Corsi v. Astrue

Filing 11

-CLERK TO FOLLOW UP- DECISION AND ORDER denying 7 Plaintiff's Motion for Judgment on the Pleadings; granting 8 Commissioner's Motion for Judgment on the Pleadings; and dismissing the Plaintiff's complaint with prejudice. (clerk to close case.) Signed by Hon. Michael A. Telesca on 10/2/13. (JMC)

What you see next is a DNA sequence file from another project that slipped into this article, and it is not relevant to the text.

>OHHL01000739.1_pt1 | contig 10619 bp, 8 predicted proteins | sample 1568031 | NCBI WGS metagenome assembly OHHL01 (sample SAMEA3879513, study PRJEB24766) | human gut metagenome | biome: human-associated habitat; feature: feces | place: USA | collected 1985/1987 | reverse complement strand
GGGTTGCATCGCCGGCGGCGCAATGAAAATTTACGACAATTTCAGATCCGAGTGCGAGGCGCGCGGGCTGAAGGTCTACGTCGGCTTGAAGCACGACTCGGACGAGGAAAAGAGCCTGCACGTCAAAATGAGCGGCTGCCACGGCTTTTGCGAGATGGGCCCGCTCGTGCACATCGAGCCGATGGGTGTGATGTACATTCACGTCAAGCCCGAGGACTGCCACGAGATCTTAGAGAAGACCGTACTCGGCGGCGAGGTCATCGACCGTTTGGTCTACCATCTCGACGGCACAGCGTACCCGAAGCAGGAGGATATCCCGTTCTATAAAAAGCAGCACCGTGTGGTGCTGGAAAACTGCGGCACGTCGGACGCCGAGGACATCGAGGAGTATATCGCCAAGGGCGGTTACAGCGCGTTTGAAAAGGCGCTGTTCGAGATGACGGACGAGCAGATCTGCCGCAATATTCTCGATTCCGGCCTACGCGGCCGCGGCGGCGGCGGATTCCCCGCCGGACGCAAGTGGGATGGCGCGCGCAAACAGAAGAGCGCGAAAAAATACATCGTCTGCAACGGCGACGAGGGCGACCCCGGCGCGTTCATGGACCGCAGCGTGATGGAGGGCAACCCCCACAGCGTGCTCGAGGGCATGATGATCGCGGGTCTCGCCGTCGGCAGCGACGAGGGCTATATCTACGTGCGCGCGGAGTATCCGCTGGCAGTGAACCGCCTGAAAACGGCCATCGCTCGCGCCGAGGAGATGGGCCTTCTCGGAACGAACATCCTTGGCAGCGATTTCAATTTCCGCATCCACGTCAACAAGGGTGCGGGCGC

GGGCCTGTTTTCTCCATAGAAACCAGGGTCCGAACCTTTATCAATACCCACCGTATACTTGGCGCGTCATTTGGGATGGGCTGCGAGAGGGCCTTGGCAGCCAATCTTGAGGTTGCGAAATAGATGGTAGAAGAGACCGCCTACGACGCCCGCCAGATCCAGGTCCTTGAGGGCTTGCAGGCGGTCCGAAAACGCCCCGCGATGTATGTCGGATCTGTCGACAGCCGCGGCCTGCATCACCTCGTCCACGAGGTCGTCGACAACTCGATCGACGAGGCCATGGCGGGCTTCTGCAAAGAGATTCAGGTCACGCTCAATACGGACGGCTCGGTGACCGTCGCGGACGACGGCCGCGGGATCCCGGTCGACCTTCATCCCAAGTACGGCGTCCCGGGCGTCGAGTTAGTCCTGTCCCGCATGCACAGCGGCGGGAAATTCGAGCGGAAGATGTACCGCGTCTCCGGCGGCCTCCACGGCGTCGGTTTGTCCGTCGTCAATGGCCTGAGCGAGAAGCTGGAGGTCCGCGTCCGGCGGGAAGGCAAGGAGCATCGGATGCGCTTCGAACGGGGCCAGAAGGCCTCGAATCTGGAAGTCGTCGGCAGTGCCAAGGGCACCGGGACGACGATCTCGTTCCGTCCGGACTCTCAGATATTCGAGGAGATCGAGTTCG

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UNITED STATES DISTRICT COURT WESTERN DISTRICT OF NEW YORK _______________________________________ MARK CORSI, DECISION and ORDER Plaintiff, vs. 12-CV-6606T CAROLYN W. COLVIN, COMMISSIONER OF SOCIAL SECURITY, Defendant. ________________________________________ INTRODUCTION Plaintiff, Mark Corsi ("Corsi" or "Plaintiff"), brings this action pursuant to the Social Security Act § 216(i) and § 223, seeking review of the final decision of the Commissioner of Social Security ("Commissioner") denying his application for Disability Insurance Benefits ("DIB"). Plaintiff alleges that the decision of the Administrative Law Judge ("ALJ") is not supported by substantial evidence in the record and is contrary to applicable legal standards. On June 4, 2013, Plaintiff moved for summary judgment seeking to reverse the Commissioner's decision judgment. On July 19, 2013, the Commissioner cross-moved for judgment on the pleadings pursuant to 42 U.S.C. § 405 (g) on the grounds that the findings of the Commissioner are supported by substantial evidence. F o r t h e reasons set forth below, this Court finds that there is substantial evidence to support the Commissioner's decision. Therefore, the Commissioner's motion for judgment on the pleadings is granted and the Plaintiff's motion is denied. PROCEDURAL HISTORY On June 1, 2010, Plaintiff filed an application for DIB under Title II, § 216(i) and § 223 of the Social Security Act, alleging a disability since October 30, 2009 arising from morbid obesity, diabetes, leg infection, knee pain, high cholesterol, gastric reflux and back pain. T. 134-138, 154. August 23, 2010. Plaintiff's claim was denied on T. 88-91. At Plaintiff's request, an administrative hearing was conducted on August 2, 2011 before an Administrative Law Judge ("ALJ") at which Corsi testified and was represented by counsel. T. 33-79. On September 14, 2011, the ALJ issued a Decision finding that Corsi was not disabled. T. 14-23. On October 25, 2012, the Appeals Council denied Plaintiff's request for review, making Decision the final decision of the Commissioner. T. 1-3. the ALJ's This action followed. BACKGROUND Plaintiff is a 47 year old high school graduate with nursing training at Boces. T. 154-155. He worked as a taxi driver from early 2007 through October 30, 2009. T. 155. 2 Prior to that position, Plaintiff worked as a resident aide and counselor for an overnight health care facility from 2001 through 2005, a hall monitor and bus driver for a school from 1995 through 2003 and a cashier from 2003 until early 2007. T. 155. Corsi spends a typical day taking medications, making his meals, watching television, showering, visiting sporting events. T. 166. He also friends and watching feeds and cares for his pets. T. 166. Corsi claims that he can no longer walk long distances, drive for extended periods of time, shovel snow, cut grass or sit for a long time. T. 166. Plaintiff enjoys attending sporting events on a weekly basis but is limited in his ability to sit or stand for long periods of time. T. 170. In his application papers, Corsi indicated he could walk 100 feet before resting for five to ten minutes. T. 171. A. Medical History Plaintiff was treated for left leg ceullulitis in May, 2007 and April and May, 2008. T. 262-263. He was treated with antibiotics and the issue appeared to be resolved. T. 262-263. In March, 2009, the medical records from St. Joseph's Hospital in Elmira, New York outpatient primary care indicate that Plaintiff was off work for a week because of left knee pain. also experiencing back pain. T. 227. 3 Straight T. 227. leg raises He was caused tenderness over lumbar paraspinous muscles. There was no obvious swelling noted in the left knee. He was given Amrex samples and referred to a chiropractor. T. 227. Corsi was examined by Nurse Practitioner Darlene Baltimore of St. Joseph's complaining of outpatient increased primary care fatigue as unit well on as November cold-like 4, 2009 symptoms. T. 209. His blood sugar levels were running high. Corsi was still driving a taxi and Ms. Baltimore directed him to stop working because it was unsafe to drive a taxi with uncontrolled diabetes. T. 209. Because Plaintiff did not want to go to Endocrinology, Ms. Baltimore referred Corsi to Nancy Goban, a nurse practitioner from Internal Medical Associates of the Southern Tier. Ms. Baltimore increased the Lantus dosage and advised Plaintiff to watch his diet more carefully and continue to monitor his blood sugar. T. 209. Ms. Baltimore follow up visit. examined Plaintiff on December 9, 2009 for a T. 208. She noted that Corsi had cancelled his appointment with Nancy Goban for regulation of his sugar levels. Plaintiff denied any foot problems. Dr. Baltimore increased the Lipitor dosage, prescribed Ramipril and Metformin and instructed him to see Nancy Goban as soon as possible. Plaintiff was treated by Nurse T. 208. Practitioner Nancy Goban on December 30, 2009 for diabetes follow up. T. 249. Ms. Goban noted 4 that Plaintiff's efforts to lose weight were unsuccessful and he does not exercise frequent at all. hypoglycemic T. 249. episodes, Although he is Plaintiff over 160 on does not average have 2 to 3 times each day. T. 249. She indicated that Plaintiff's glucose levels were condition 318 or pounds poorly controlled treatment. and was T. taking because 249. At Lantus, of this misunderstanding time, Metformin, Aciphex, Ramipni and Actoplus Met. T. 249. Plaintiff Januvia, the weighed Lipitor, Ms. Goban recommended Plaintiff no longer take Metformin but continue with Actosplus Met and gave guidance as to how much Lantus to take. T. 250. Corsi was treated by Ms. Baltimore on January 18, 2010 for diabetes, hypertension and high cholesterol. T. 207. Dr. Baltimore noted that Plaintiff was feeling better, was off oral medications and now treating diabetes with Lantus at bed time and a sliding scale of Januvia and Actoplus. T. 207. Ms. Baltimore noted that Corsi told her he was not ready to go back to work and would like to be off three more weeks. T. 207. Ms. Baltimore cleared him to return to work in one month as long as his sugars stabilized. T. 207. In February, 2010, Plaintiff was treated at a podiatric and foot care facility to educate Plaintiff on diabetic footcare and arrange regular foot care. T. 210. Also in February, 2010, medical notes from St. Joseph's Hospital outpatient primary care facility indicate 5 that Plaintiff expressed his desire to return to work. T. 225. He was instructed to continue with diabetes management and his sugars were lower. T. 225. Plaintiff was treated monthly by Ms. Goban through June, 2010 for diabetes management. T. 251-257. She adjusted the amount of Lantus he would take and guided him on how to best manage his sugar level. During June, 2010, Corsi was also treated for left lower leg cellulitis. T. 259-261. An independent medical examination report Dr. Pranab Datta on August 6, 2010. T. 266-270. was prepared by Dr. Datta noted that Corsi told her that he has had diabetes since 2003 with blood sugar levels ranging between 280 to 300. T. 266. He also claimed to have a history of low back pain starting around 2006. He claimed to have pain from prolonged sitting or standing but he could walk about a quarter of a mile before he feels pain. T. 266. Corsi told Dr. Datta that he had intermittent swelling and infection of the left leg and uses knee high stockings for treatment. T. 266. During the examination, Corsi indicated that he cooked, but does not clean or do laundry. T. 267. He could shop, shower and dress himself. His weight at the time of the examination was 329 pounds at 5 feet 7 inches tall. T. 267. Dr. Datta noted that Plaintiff did not appear to be in acute distress and exhibited a normal gait although he did at times 6 limp and favor the left leg. T. 267. He needed no assistive devices and was able to walk on heels with little difficulty. T. 267. The cervical spine showed full flexion, extension, lateral flexion bilaterally and full rotary movement bilaterally. T. 268. Similarly the lumbar spine was normal. T. 268. Dr. Datta hypertension, concluded obesity that and Plaintiff intermittent suffered low back from pain diabetes, of unknown etiology. T. 269. He had no limitations with speech, hearing, sight, and no limitations with upper extremities for fine and gross motor activities. prolonged Dr. Datta did find Plaintiff had “mild limitations for sitting, limitations for standing climbing.” and T. walking” 269. Dr. and Datta “mild also to moderate advised that Plaintiff avoid heavy lifting, pushing, pulling or carrying. T. 269. A radiology report dated August 11, 2010 of Plaintiff's lumbosacral spine showed that he had degenerative spondylosis at L2L3 and L4-L5. T. 271. A Medical Source Statement of Claimant's Ability to Perform Work-Related Physical Activities form was completed by Dr. Paul Povanda on October 12, 2010. T. 279-283. In this report, Dr. Povanda indicated that Plaintiff was able to lift or carry on a sustained basis 20 frequently pounds. T. up 279. to He 10 was pounds to but never 7 only lift occasionally more than 20 11 to pounds. Plaintiff was not limited to use of hands but could only occasionally reach overhead or push and pull. T. 280. Plaintiff was described as never able to stoop, bend, crouch, squat, kneel, climb ladders but was occasionally able to twist or climb stairs. T. 281. Because of his lumbosacral spine, Plaintiff was limited to sitting, standing or walking less than two hours in an 8 hour work day and only able to sit stand or walk at any one time up to 15 minutes. T. 281. Dr. Povanda also noted that Plaintiff's pain causes him to frequently lose attention and concentration and is only able to tolerate stress for short periods of time. T. 282. Plaintiff was to avoid all exposure to heights, temperature extremes and vibrations and avoid significant exposure to moving machinery, chemicals, humidity, dust and fumes. T. 282. On April 28, 2011, Plaintiff presented to St. Joseph's Hospital in Elmira with complaints of chronic lower back pain. T. 291. He requested stronger Plaintiff had without no difficulty pain edema, and medication. could could move change The examination upper and positions lower from showed that extremities sitting to standing with little difficulty. T. 291. Plaintiff was continued on his current medication regimen including continuing with Celebrex. T. 292. He was also prescribed tramadol as needed for pain relief and instructed to return for follow up in three months. T. 292. 8 At the follow up examination in August, 2010, Plaintiff again complained of chronic back pain. T. 298. Ms. Baltimore noted that Plaintiff had mild to moderate limitations for climbing, mild limitations for prolonged sitting, standing or walking and was to avoid heavy pushing, pulling, lifting or carrying. T. 298. Plaintiff's blood sugar levels were high because he claimed he did not have the co-pay money to purchase insulin. T. 298. He was given samples of Humalog, Lantus, Celebrex, Januvia, ActosPlus Met, and Zegerid in place of omegrazole. T. 298. Corsi was next examined by Ms. Baltimore in November, 2010 after an automobile accident in a parking lot. T. 296. Although CT of the brain was negative, Plaintiff complained of a headache and pain in the back of his head and neck. T. 296. Plaintiff had lost 20 pounds and noted that his treatments with Ms. Goben have helped him better regulate his blood sugar levels. T. 296. Ms. Baltimore advised Plaintiff to take Ibuprofen for pain and to try Flexeril, warm moist heat and gentle neck stretching. T. 297. In the follow up examination in December, 2010, Plaintiff had no complaints and his blood glucose levels were much improved. T. 295. Dr. Povanda completed a questionnaire on May 25, 2012 regarding Plaintiff. T. 318-320. In this report, Dr. Povanda noted that he treated Plaintiff for a herniated lumbar disc L4-L5 on May 22, 2012. 9 T. 318. Dr. Povanda noted that upon review of Plaintiff's medical records from his office that Plaintiff was obese and that the obesity “exacerbates limitations caused by the other medical impairments” with respect to standing, walking, stooping, bending, work pace and the need to rest. T. 318. or frequency of rest Dr. Povanda indicated that there no amount periods would allow Plaintiff to work. He checked the box saying that Plaintiff needed complete freedom to rest frequently without restriction. T. 319. Dr. Povanda would expect more than four absences each month if Plaintiff were to return to full time work. T. 319. He further found that Plaintiff's ability to work is severely restricted in his ability to sustain work pace. T. 319. An MRI of the lumbar spine from May 25, 2012 showed an herniated disc at L5 and L1 causing spinal stenosis at L5-S1. There was a moderate disk bulge at L3-L4. T. 321. B. Plaintiff's Hearing Testimony Plaintiff testified that he worked as a bus driver, stocker of shelves in Walmart, home health aide, and for a recreation association. T. 39-43. As part of his responsibilities working for the recreation association, Plaintiff set up equipment, signs and the fields for games. T. 43-44. He was required to carry baseball bases weighing as much as 15 to 20 pounds and place them on the field. T. 44. Plaintiff performed this work until November, 2010 when he was 10 let go because he couldn't do the required lifting of heavier items. T. 44-46. Plaintiff testified that he can't work because of his diabetes, back and knee pain. T. 46-47. He was receiving unemployment benefits until July 11, 2011 and continued looking for work. T. 75. Corsi testified that he could perform sit down jobs such as a secretary or answer phones and that he applied for these jobs via the internet. T. 75. Plaintiff also applied for part-time sales associates jobs at the mall. T. 77. He claimed that he had back pain all of the time as well as pain in the legs. T. 63. Corsi testified that he experiences sweatiness and headaches about one or twice a week from uncontrolled sugar levels and that he needs to lie down twice a day to relieve back pain. T. 64. When he sweats and shakes from high blood sugar, it takes five to ten minutes to stop by drinking water, taking insulin or changing his eating habits. T. 65. Plaintiff testified that he experiences no side effects from his medications and he takes a nap every day for approximately 30 to 45 minutes. T. 66. He can walk 10 to 15 minutes before he has to sit down because he is tired, out of breath and his back bothers him. T. 67. He can sit 20 to 30 minutes without becoming uncomfortable and needing to change position. T. 67. Corsi testified that he could lift 11 20 pounds occasionally and he is able to go up stairs using the rail. T. 67. Plaintiff testified that he sees Nurse Practitioner Nancy Goban every three months for monitoring his diabetes but that it remained uncontrolled. T. 48-49. When he wakes up in the morning, his blood sugars were on average 165 or 170 and but his sugar levels were becoming more controllable. T. 49. Corsi testified that Dr. Povanda was treating him for back pain but most often he was treated by a nurse practitioner. T. 50. Plaintiff testified that he does not see Dr. Povanda often and thinks that he last saw Plaintiff takes him nine months prior to the hearing. T. 50. Tramadol for back pain and had not seen a back specialist. T. 50. Dr. Melanowsi was treating Plaintiff for cellulitis. T. 52. Plaintiff testified that he was hospitalized for cellulitis in late 2009, early 2010 as well as in 2008. T. 52-53. Plaintiff wears stockings to keep the swelling down. T. 53. Plaintiff testified that his weight was approximately the same as when he worked as a taxi driver. T. 54. According to Plaintiff, his weight does not affect him except that he gets tired and affects his diabetes. T. 54. Plaintiff testified that he cannot walk far before he has to sit down and rest. T. 55. 12 Corsi lives in a single family house with his wife. T. 55-56. The house has stairs that Corsi goes up twice a day to go to his bedroom on the second floor. T. 56. Corsi can wash, dress and get his own meals. Plaintiff testified that he sometimes does indoor house chores but these were most often done by his wife. He shops for groceries at times but most often it is done by his wife. Plaintiff spends his days watching television, napping and visiting friends. He is able to drive his car 20 to 25 minutes without a break. T. 57-60. Plaintiff last worked as a taxi driver on October 30, 2009 after three years when he stopped because of his back pain and diabetes. T. 61. DISCUSSION I. Scope of Review Title 42 U.S.C. §405(g) directs the Court to accept the findings of fact made by the Commissioner, provided that such findings are supported by substantial evidence in the record. Substantial evidence is "such relevant evidence as a reasonable mind might accept as adequate to support a conclusion." Consolidated Edison Co. v. NLRB, 305 U.S. 197, 229 (1938). limited to determining whether The Court's scope of review is the Commissioner's findings were supported by substantial evidence in the record, and whether the Commissioner employed the proper legal standards in evaluating the 13 plaintiff's claim. Mongeur v. Heckler, 722 F.2d 1033, 1038 (2d Cir. 1983). Judgment on the pleadings pursuant to Rule 12(c) may be granted where the material facts are undisputed and where judgment on the merits is pleadings. (2d Cir. possible Sellers 1988). merely v. M.C. If, after by considering Floor the Crafters, reviewing contents of the 639 842 F.2d record, the Inc., the Court is convinced that the plaintiff has not set forth a plausible claim for relief, judgment on the pleadings may be appropriate. see generally Bell Atlantic Corp. v. Twombly, 550 U.S. 544 (2007). II. The Commissioner's Determination of the Onset Date is Supported by Substantial Evidence in the Record The ALJ found that Plaintiff was not disabled within the meaning of the Social Security Act. Social Security In doing so, the ALJ adhered to the Administration's five step evaluating disability benefits. (Tr. 12-18) sequential analysis The five step analysis requires the ALJ to consider the following: 1) whether the claimant is performing substantial gainful activity; 2) if not, whether the claimant has a severe impairment which significantly limits his or her physical or mental ability to do basic work activities; 3) whether the claimant suffers a severe impairment that has lasted or is expected to last for a continuous period of at least twelve 14 months, and his impairment(s) meets or medically equals a listed impairment contained in Appendix 1, Subpart P, Regulation No. 4, if so, the claimant is presumed disabled; 4) if not, the ALJ next considers whether the impairment prevents the claimant from doing past relevant work given his or her residual functional capacity; 5) if the claimant's impairments prevent his or her from doing past relevant work, whether other work exists in significant numbers in the national functional economy capacity that and accommodates vocational the factors, claimants the residual claimant is not disabled. 20 C.F.R. §§404.1520(a)(4)(i)-(v) and 416.920(a)(4)(i)-(v). Under step one of the process, the ALJ found that the Plaintiff had not engaged in substantial gainful activity at any time during the period from his alleged onset date of October 30, 2009. T. 16. The ALJ next found that the Plaintiff suffered from the following severe impairments: obesity, diabetes, cellulitis extremities, and chronic back pain. T. 17. in the lower At step 3, The ALJ found that Plaintiff's impairments did not meet or medically equal the listed impairments in Appendix 1, Subpart P. T. 18. Further, the ALJ found that Plaintiff had the residual functional capacity to perform the full range of sedentary work in that the Plaintiff was able to occasionally lift or carry ten frequently, stand or walk for pounds and less than ten pounds about two hours in an eight hour workday and sit for about six hours in an eight hour work day. T. 19. 15 The ALJ next determined that Plaintiff was not able to perform his past relevant work. T. 22. Finally, the ALJ determined that considering Plaintiff's age, education, past relevant work experience and residual functional capacity, there were jobs that existed in significant numbers in the national economy that the claimant could perform. T. 22. Plaintiff argues that the ALJ erred by: 1)failing to properly apply the treating source rule; 2) failing to properly evaluate the medical evidence; Plaintiff's residual and 3) failing functional to properly capacity. I find establish that the there is substantial evidence in the record to support the ALJ conclusion that the Plaintiff was not disabled within the meaning of the Social Security Act. A. Substantial Evidence in the Record Evaluation of the Medical Evidence Supports the ALJ's Plaintiff first contends that the ALJ failed to properly apply the treating physician rule. He argues that the ALJ failed to accord controlling weight to the opinion of Plaintiff's treating physician, Dr. Povanda, concerning his functional capacity assessment. Pursuant to the treating physician rule, the medical opinion of the physician engaged in the primary treatment of a claimant is given “controlling weight” if it is well-supported by medically acceptable clinical and laboratory diagnostic techniques and is not inconsistent 16 with the other substantial evidence in the case record. 20 C.F.R. §§ 404.1527(d)(2), 416.927(d)(2). An ALJ may decline to give controlling weight to a treating physician’s opinion based on, inter alia, “(i) the frequency of examination and the length, nature, and extent of the treatment relationship; (ii) the evidence in support of the opinion; (iii) the opinion’s consistency with the record as a whole; and (iv) whether the opinion is from a specialist.” Shaw v. Chater, 221 F.3d 126, 134 (2d Cir. 2000); Clark v. Commissioner of Social Security, § 143 F.3d 404.1527(d)). 115, The 118 Second (2d Cir. Circuit 1998) (citing requires that 20 C.F.R. the ALJ's consideration of the treating source evidence be explicit in the record. Burgin v. Astrue, 2009 WL 3227599 (2d Cir. October 8, 2009). Here, the ALJ properly considered the weight to be given the conflicting medical opinions and articulated good reasons for not giving Dr. Povanda's opinion controlling weight. The ALJ gave significant weight to the opinion of Dr. Datta, the consultative examiner. Dr. Datta found Plaintiff to be mildly limited for prolonged sitting, standing, and walking and that he should avoid heavy lifting, pushing and pulling. T. 21, 269. Dr. Datta's observations of Plaintiff walking with a normal gait, having negative straight leg Plaintiff's ankles were raising, shoulders, consistent and finding elbows, with a full forearms, performing 17 range wrists, of hips, sedentary motion knees work. T. of and 21, 268-269. The consistent ALJ with specifically Plaintiff's found that activities of Dr. Datta's daily report living is and the conservative medical treatment by his treatment providers. Plaintiff indicated that he shopped, cooked, dressed and bathed himself, and socialized with friends. He was also able to climb stairs at home twice a day. T. 19-20. Moreover, Plaintiff testified that he sought part-time work, and even certified that he was ready willing and able to work during the time period that he collected unemployment benefits. T. 74-75. Conversely, the ALJ accorded no weight to Dr. Povanda's finding that Plaintiff could sit, stand and walk for two hours with the need to change positions every 15 minutes because it was not consistent with the medical evidence. T. 21. First, the ALJ noted that there is no evidence that Dr. Povanda was a regular treatment provider for Plaintiff. Plaintiff's treatment at Dr. Povanda's office was almost entirely conducted by nurse practitioners or physicians' assistants. T. 21. Plaintiff could not remember the last time he saw Dr. Povanda and there were no medical reports that showed he ever actually was seen by this doctor. T. 21. There were few office notes from Dr. Povanda and there was no clinical examination imaging studies or other evidence that Dr. Povanda considered any source of Plaintiff's functional limitations other than Corsi's own statements. T. 21. Baladi v. Barnhart, 33 Fed. Appx. 562, 564 (2d Cir. 2002) (ALJ not 18 required to give controlling weight to opinion based upon only subjective complaints and unremarkable test results). I find that the ALJ correctly held that Dr. Povanda’s opinion concerning Plaintiff’s residual functional capacity was not consistent with the record as a whole and, therefore, not entitled to greater weight than the findings of Dr. Datta. B. Substantial Evidence Supports the ALJ’s Analysis of Obesity and Diabetes in Determining Plaintiff’s Residual Functional Capacity Plaintiff next argues that the ALJ failed to properly assess the effect of Plaintiff's obesity in determining his residual functional capacity. Social Security Ruling 02-1p directs ALJs to consider whether a claimant's obesity significantly limits his or her ability to do work activities, including whether it makes other ailments worse. The ruling provides: “[o]besity can cause limitation of function . . . An individual may have limitations in any of the exertional functions such as sitting, standing, walking, lifting, carrying, pushing, and pulling.” SSR 02-1p(8). The ruling also provides that “[t]he combined effects of obesity with other impairments may be greater than might be expected without obesity . . . As with any other impairment, we will explain how we reached our conclusions on whether obesity caused any physical or mental limitations.” Id. 19 Here, the ALJ's decision explains that plaintiff's obesity was considered in determining his residual functional capacity. In his decision, the ALJ listed morbid obesity as one of Plaintiff's severe impairments. T. 22. The ALJ acknowledged that the examiners who offered an opinion as to Plaintiff's residual functional capacity all specifically noted Plaintiff's obesity and factored it into their medical opinions. considered the “By weighing those opinions I have likewise fully Claimant's obesity. To assign any additional limitations due to the Claimant's weight would be an impermissible substitution of my own medical opinion.” T. 22. Here, the ALJ discussed the medical providers' diagnoses and opinions including their repeated acknowledgement that Plaintiff was obese. Obesity limitations and was part these of their opinions assessments were as incorporated to Plaintiff's into the ALJ's assessment as to Plaintiff's residual functional capacity. The ALJ's conclusion of the overall effect of Plaintiff's obesity is supported by (2d the medical Cir. records. 2011)(“[T]he Drake ALJ v. Astrue, implicitly 443 factored F.App'x [the 653, 657 plaintiff's] obesity into his RFC determination by relying on medical reports that repeatedly noted [the plaintiff's] obesity and provided an overall assessment of her work-related limitations.”) 20 Accordingly, the record clearly reflects that the ALJ adequately considered Plaintiff's obesity and its impact on his other conditions in compliance with with SSR 02-1p. See, Talavera v. Commissioner of Social Security, 2011 WL 3472801, at *12 (E.D.N.Y. Aug. 9, 2011) (The ALJ properly considered the plaintiff's obesity because,inter alia, she listed “'obesity' as one of [the plaintiff's] impairments, which she assumed to be severe.”), aff'd in separate opinions, 697 F.3d 145 and 2012 WL 4820808 (2d Cir. 2012); Cruz v. Barnhart, 2006 WL 1228581, at *9 (S.D.N.Y. May 8, 2006)(no error where “the ALJ made specific mention of [the plaintiff's]obesity in his findings of fact”). Similarly, Plaintiff also argues that the ALJ failed to properly evaluate the effect of diabetes on his Residual Functional Capacity. He contends that the medical records show poor control of sugar levels. The ALJ acknowledged that the medical records reflect that Plaintiff has had high blood sugars and indeed lists diabetes as one of Plaintiff's severe impairments. However, the ALJ also noted that Plaintiff's statements regarding the intensity, frequency and limiting nature of his impairments to be partially credible. T. 21. Plaintiff's medical treatment had been conservative, Plaintiff made little to no attempt to exercise, lose weight, be compliant with diabetes medications or control his eating habits. T. 20, 21. I find 21 substantial evidence to support the ALJ's evaluation of Plaintiff's condition with regard to diabetes. C. Substantial Evidence in the Record Supports the ALJ's Determination of Plaintiff's Residual Functional Capacity to Perform Sedentary Work Finally, Plaintiff contends that the ALJ erred by resting the residual functional capacity finding on the exertional level of sedentary work without taking into account Plaintiff's limitation with regard to his ability to reach overhead or push and pull. Plaintiff points to the residual functional capacity form that was completed by Dr. Povanda in support of his position that he was limited in these capacities. Further, Plaintiff argues that the ALJ's residual functional capacity analysis failed to account for Plaintiff's limitations in his ability to sit, stand, walk, stoop, bend, crouch, squat, kneel and climb ladders or stairs. In assessing a claimant's RFC, the ALJ must consider all of the relevant medical and other evidence in the case record to assess the claimant's ability to meet the physical, mental, sensory and other requirements of work. 20 C.F.R. § 404.1545(a)(3)-(4). It is within the province of the ALJ to weigh conflicting evidence in the record and credit that which is more persuasive and consistent with the record as a whole. See, e.g., Veno v Barnhart, 312 F. 3d 578, 588 (2d Cir. 2002) ("Genuine conflicts in the medical evidence are for the 22 Commissioner to resolve.") (citing Richardson v. Perales, 402 U.S. 389, 399 (1971)); Schaal v. Apfel, 134 F.3d 496, 504 (2d Cir. 1998) ("It is for the SSA, and not this court, to weigh the conflicting evidence in the record.") Here, the ALJ concluded that although Plaintiff had some limitations, the evidence did not support the presence of limitations that would preclude Plaintiff from performing a range of sedentary work. ten (Tr. 19) pounds and § 404.1567(a). Sedentary involves work limited involves walking lifting or no standing. more 20 than C.F.R. The ALJ reached this conclusion from a review of all of the relevant medical evidence as well as evaluating Plaintiff's subjective complaints. The ALJ properly considered both Dr. Datta's and Dr. Povanda's assessments of Plaintiff's functioning. T. 21-22. As noted above, the ALJ accorded probative weight to Dr. Datta's opinion finding it was consistent with the record as a whole. the weight articulated to be good given reasons the for The ALJ properly considered conflicting not giving medical Dr. opinions Povanda's and opinion controlling weight. Moreover, the ALJ noted that Plaintiff showed consistent improvement with treatment and there was a lack of objective evidence suggestive of back pain other than an x-ray of the lumbosacral spine 23 showing degenerative spondylosis. The ALJ considered Plaintiff's activities of daily living; that he cooked, shopped intermittently, attended to personal care independently, and socialized with friends. Plaintiff appeared in no distress exhibiting a normal gait and stance, walked on heels with little difficulty and required no help getting on or off the examination table. Nurse Practitioner Gonzalez noted Plaintiff being able to move his upper and lower extremities without difficulty, changed positions from sitting to standing without difficulty and having muscle strength in his upper and lower extremities. The ALJ noted that Dr. Datta's findings of a mostly normal gait, negative straight leg raising, and finding a full range of motion in Plaintiff's shoulders, elbows, forearms, wrists, hips, knees and ankles were all consistent with sedentary work. T. 21. It is noted that, although the ALJ did not give weight to Dr. Povanda's opinion, Dr. Povanda's own finding that Plaintiff could lift and carry up to 20 pounds occasionally and ten pounds frequently is actually less restrictive than the ALJ's finding of sedentary work. I find substantial evidence in the record to support the ALJ finding of Plaintiff's residual functional capacity. CONCLUSION After careful review of the entire record, and for the reasons stated, this Court finds that the Commissioner's denial of DIB was 24 based on substantial evidence and was not erroneous as a matter of law. Accordingly, the Commissioner's decision is affirmed. For the reasons stated above, the Court grants Commissioner's motion for judgment on the pleadings (Dkt. No. 8). Plaintiff's motion for judgment on the pleadings is denied (Dkt. No. 7), and Plaintiff's complaint (Dkt. No. 1) is dismissed with prejudice. IT IS SO ORDERED. S/Michael A. Telesca _____________________ Honorable Michael A. Telesca United States District Judge DATED: October 2, 2013 Rochester, New York 25